My Rowdy Friends
Zygi Wilf has a net worth of $1.3 billion; he owns the Minnesota Vikings football team. Alex Spanos has a net worth of $1.1 billion; he owns the San Diego Chargers. Both men want brand new pleasure palaces for their teams and both want taxpayers to carry a heavy part of the bill.
The Chargers are looking for an $800 million dollar monument with a retractable roof (because, heaven know, the weather in San Diego is so iffy). They expect local government to carry the bulk of the expense, some $500 million.
The Vikings plan on spending up to $1.2 billion for a place to play their eight home games per year. They want taxpayers to carry $600 million, or more, in the cost of the building.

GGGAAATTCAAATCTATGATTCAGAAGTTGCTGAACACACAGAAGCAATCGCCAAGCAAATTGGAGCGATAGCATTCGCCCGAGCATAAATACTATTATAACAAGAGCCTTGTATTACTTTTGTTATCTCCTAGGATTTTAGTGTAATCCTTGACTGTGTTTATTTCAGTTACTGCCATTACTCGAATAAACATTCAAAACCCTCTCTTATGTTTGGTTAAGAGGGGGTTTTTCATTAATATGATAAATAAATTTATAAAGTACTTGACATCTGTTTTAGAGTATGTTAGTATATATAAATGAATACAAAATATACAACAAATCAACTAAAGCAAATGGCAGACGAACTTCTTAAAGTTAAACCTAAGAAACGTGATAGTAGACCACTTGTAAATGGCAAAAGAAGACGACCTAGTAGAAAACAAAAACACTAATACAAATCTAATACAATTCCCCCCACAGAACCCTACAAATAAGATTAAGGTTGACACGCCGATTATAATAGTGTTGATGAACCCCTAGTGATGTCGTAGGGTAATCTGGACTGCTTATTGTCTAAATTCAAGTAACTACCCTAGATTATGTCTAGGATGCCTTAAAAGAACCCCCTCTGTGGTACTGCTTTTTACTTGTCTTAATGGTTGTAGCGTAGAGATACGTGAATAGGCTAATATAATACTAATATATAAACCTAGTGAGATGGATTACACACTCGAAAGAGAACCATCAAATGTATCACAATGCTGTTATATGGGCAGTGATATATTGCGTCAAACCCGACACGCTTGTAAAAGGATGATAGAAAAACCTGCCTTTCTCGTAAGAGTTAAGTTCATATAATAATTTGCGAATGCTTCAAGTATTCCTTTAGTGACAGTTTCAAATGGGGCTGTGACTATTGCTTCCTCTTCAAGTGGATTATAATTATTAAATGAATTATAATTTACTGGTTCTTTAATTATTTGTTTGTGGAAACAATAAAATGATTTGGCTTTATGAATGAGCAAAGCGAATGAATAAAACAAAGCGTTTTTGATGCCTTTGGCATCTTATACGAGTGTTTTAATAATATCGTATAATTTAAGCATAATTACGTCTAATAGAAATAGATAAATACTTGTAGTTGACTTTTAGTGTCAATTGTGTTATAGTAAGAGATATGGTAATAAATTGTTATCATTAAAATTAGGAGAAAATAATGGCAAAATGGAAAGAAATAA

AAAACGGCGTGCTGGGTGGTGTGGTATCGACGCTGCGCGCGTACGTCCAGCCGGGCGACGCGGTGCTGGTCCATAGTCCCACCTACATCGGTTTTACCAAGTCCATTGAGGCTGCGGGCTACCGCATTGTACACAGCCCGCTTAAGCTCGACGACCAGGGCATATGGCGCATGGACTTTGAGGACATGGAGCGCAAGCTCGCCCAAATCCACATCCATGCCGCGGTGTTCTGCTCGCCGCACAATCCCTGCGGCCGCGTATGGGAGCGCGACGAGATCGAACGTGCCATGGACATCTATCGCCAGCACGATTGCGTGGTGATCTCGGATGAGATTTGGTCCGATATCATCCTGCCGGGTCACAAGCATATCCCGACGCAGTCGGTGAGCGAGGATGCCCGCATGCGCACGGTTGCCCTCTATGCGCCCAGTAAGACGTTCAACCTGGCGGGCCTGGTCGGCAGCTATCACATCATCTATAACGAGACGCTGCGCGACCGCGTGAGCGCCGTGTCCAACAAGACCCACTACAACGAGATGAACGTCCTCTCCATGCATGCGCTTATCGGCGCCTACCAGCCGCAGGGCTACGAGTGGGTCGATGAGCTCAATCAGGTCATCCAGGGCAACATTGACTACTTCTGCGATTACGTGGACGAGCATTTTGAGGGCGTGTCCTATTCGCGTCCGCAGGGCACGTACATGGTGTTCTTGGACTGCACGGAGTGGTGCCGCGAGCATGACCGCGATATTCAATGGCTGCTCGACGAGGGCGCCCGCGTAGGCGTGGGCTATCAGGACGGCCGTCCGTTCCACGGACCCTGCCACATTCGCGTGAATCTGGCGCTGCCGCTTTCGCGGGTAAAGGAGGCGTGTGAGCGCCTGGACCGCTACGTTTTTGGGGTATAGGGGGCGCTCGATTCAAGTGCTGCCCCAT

The arguments are always the same:
- Appeal to Penury. They need a new stadium "to stay financially competitive." (It ought to be funny watching billionaires plead poverty. It's not.)
- Appeal to Passion. The community has to show its love for the team or we'll leave. (The traditional gold-digger's song; see Sarah Palin above.)
- Appeal to Fairness. The Dallas Cowboys got a new publicly financed stadium, I deserve one too. (Two wrongs don't make a right.)
But, the Federal Reserve Board is in on this scam to feed free money to their buds.